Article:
Airbnb participated in the 2016 Korea Food Show (KFS) to showcase key host stories and our economic, social, and cultural contribution to the Korean community. Held from September 1st – 4th, KFS is an annual exhibition organized by the Ministry of Agriculture, which regulates and oversees home-sharing and B&Bs in non-metropolitan areas in Korea. It has attracted more than 200,000 visitors and 230 organisations every year since 2008.
Some of the exhibition highlights include:
- The Minister of Agriculture, Joon Won Lee, personally acknowledged Airbnb’s dedication to promote rural tourism as well as our commitment to work the government and the community to bring benefits to Korea. Lee noted, “I want to support Airbnb in expanding its efforts to bring homesharing to all nine states.”
- Our booth showcased three inspiring experiences of Airbnb hosts from rural regions of Korea.
Gye-ryeong, one of the hosts that we showcased noted, “I am so happy that someone’s happiness belongs in my house.” What started as a mere use of his spare room in his traditional home became a source of new energy to his life and his local community. After he moved back to the rural area, he felt his life very repetitive and boring and often thought back to his city life. But now, he says that he would not trade his hosting life for anything. Having been an Airbnb host, he has built special relationships with people from all over the world. Gye-ryeong’s newly found passion for hosting represents those of many Airbnb hosts in the rural provinces.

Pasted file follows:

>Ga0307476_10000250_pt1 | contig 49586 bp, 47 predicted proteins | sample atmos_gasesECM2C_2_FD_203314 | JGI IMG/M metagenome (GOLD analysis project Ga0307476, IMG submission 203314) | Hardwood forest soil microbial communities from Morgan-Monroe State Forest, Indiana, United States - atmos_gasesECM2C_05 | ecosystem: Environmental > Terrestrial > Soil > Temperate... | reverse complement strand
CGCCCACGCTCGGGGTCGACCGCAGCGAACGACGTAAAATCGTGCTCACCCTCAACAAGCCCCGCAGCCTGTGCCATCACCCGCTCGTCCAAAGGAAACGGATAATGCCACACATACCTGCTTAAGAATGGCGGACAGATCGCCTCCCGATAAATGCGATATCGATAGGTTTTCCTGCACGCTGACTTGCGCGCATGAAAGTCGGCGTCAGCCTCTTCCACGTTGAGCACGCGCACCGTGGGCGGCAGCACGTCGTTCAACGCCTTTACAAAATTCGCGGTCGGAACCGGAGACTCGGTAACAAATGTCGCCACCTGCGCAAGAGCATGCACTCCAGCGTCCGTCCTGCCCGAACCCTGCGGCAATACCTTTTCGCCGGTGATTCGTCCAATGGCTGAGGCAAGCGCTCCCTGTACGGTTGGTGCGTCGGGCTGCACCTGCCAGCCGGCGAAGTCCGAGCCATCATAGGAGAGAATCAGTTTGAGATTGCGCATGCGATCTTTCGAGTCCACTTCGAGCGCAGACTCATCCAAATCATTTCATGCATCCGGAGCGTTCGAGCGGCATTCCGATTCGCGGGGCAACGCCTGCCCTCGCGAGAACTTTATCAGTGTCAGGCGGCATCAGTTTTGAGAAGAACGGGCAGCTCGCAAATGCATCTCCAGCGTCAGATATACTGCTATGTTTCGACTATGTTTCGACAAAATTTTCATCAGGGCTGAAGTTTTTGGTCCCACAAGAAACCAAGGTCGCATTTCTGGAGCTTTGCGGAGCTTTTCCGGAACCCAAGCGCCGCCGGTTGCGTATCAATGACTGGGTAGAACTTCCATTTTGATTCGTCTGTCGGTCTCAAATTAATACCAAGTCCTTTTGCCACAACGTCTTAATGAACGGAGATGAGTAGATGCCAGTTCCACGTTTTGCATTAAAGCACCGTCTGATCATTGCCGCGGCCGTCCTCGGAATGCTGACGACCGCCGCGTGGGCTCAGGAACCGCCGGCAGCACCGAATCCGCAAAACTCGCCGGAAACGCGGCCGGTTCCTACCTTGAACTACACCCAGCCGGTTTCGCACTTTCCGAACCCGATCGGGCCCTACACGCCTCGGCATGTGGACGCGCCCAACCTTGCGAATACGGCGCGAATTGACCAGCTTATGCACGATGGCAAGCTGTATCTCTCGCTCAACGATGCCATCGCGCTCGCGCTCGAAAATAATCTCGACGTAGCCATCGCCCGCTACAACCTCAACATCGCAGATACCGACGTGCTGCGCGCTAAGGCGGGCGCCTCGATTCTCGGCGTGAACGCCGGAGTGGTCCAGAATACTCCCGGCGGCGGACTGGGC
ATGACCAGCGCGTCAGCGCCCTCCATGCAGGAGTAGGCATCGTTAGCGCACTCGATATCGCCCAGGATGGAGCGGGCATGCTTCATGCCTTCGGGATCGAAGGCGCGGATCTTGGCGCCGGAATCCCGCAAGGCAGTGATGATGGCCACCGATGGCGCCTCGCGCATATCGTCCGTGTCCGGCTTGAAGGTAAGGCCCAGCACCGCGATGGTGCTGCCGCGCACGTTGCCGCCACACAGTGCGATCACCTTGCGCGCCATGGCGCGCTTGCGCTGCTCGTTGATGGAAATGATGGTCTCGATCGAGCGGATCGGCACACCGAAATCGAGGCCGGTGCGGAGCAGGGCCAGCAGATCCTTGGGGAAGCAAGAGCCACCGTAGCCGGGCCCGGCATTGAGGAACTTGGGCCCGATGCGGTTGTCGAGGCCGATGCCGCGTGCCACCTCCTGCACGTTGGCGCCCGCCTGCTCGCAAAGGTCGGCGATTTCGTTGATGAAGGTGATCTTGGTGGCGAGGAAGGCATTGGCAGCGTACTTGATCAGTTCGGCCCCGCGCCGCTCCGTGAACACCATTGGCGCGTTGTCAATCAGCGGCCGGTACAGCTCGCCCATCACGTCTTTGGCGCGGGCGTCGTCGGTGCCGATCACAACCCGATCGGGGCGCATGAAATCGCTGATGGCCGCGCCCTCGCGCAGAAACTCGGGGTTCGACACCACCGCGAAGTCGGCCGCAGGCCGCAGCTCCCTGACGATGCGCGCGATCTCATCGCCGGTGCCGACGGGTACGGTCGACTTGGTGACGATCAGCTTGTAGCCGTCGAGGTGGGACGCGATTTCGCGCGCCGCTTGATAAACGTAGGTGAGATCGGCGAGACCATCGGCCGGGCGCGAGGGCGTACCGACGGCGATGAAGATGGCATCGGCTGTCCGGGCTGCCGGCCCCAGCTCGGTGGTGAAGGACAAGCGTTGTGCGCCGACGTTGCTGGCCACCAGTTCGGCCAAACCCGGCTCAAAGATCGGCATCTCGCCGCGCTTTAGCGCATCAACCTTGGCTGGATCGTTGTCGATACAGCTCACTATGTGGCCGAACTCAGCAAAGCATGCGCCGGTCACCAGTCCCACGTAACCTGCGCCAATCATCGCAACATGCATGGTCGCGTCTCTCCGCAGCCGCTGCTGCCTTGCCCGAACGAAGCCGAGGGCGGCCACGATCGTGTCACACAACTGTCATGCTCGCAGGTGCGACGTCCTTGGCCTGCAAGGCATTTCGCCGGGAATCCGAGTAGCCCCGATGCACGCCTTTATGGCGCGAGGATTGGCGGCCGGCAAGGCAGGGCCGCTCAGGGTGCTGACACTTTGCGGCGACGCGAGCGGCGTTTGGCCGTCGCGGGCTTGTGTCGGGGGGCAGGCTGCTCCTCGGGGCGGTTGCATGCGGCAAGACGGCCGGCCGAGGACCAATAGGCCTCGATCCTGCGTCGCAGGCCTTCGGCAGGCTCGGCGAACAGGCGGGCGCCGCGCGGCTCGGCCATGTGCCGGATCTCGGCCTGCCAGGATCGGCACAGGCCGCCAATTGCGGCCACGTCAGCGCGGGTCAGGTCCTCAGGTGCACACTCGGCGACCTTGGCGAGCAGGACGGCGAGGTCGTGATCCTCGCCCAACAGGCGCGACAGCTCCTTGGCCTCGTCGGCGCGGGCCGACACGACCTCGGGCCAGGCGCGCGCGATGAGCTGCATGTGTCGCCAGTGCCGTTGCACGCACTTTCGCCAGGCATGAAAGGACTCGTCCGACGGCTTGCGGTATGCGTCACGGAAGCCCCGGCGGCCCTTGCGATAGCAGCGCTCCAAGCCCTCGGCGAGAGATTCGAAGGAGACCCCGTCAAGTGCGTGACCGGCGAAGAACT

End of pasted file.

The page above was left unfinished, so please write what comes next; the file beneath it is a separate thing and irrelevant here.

Jae-seung loves sharing meals and a cup of tea with his neighborhoods. The personal bond that he builds with whom he drinks tea projected to the Airbnb guests at his home. He specially brews tea for new guests and proactively engages in conversations about their travels. Jae is a natural marketer: “When I explain to the visitors about my neighborhood, I want them to go back to their respective homes and think, ‘Jae’s neighborhood was the best.’” He testified that he did not perceive his pride of his home or the rural region until he became an Airbnb host. He now strives to make his home look nicer and more comfortable for the guests, such as leaving bigger towels for the guests.
Hee-rak built a house for himself in the rural province, and wanted to share it with whoever visited his neighborhood. He only expected Koreans from other regions to rent out his space. With Airbnb, however, “People from all over the world are able to dwell in my art.” This amplifies his pride and happiness he gets from sharing his place. He lives everyday that his visitors live their lives with the memory of staying in his self-built house– a drive in his life.
These positive testimonials present homesharing as a critical part of hosts’ lives, and also urge Airbnb to continue our effort in promoting rural tourism and making the integration of homesharing into people’s lives easier.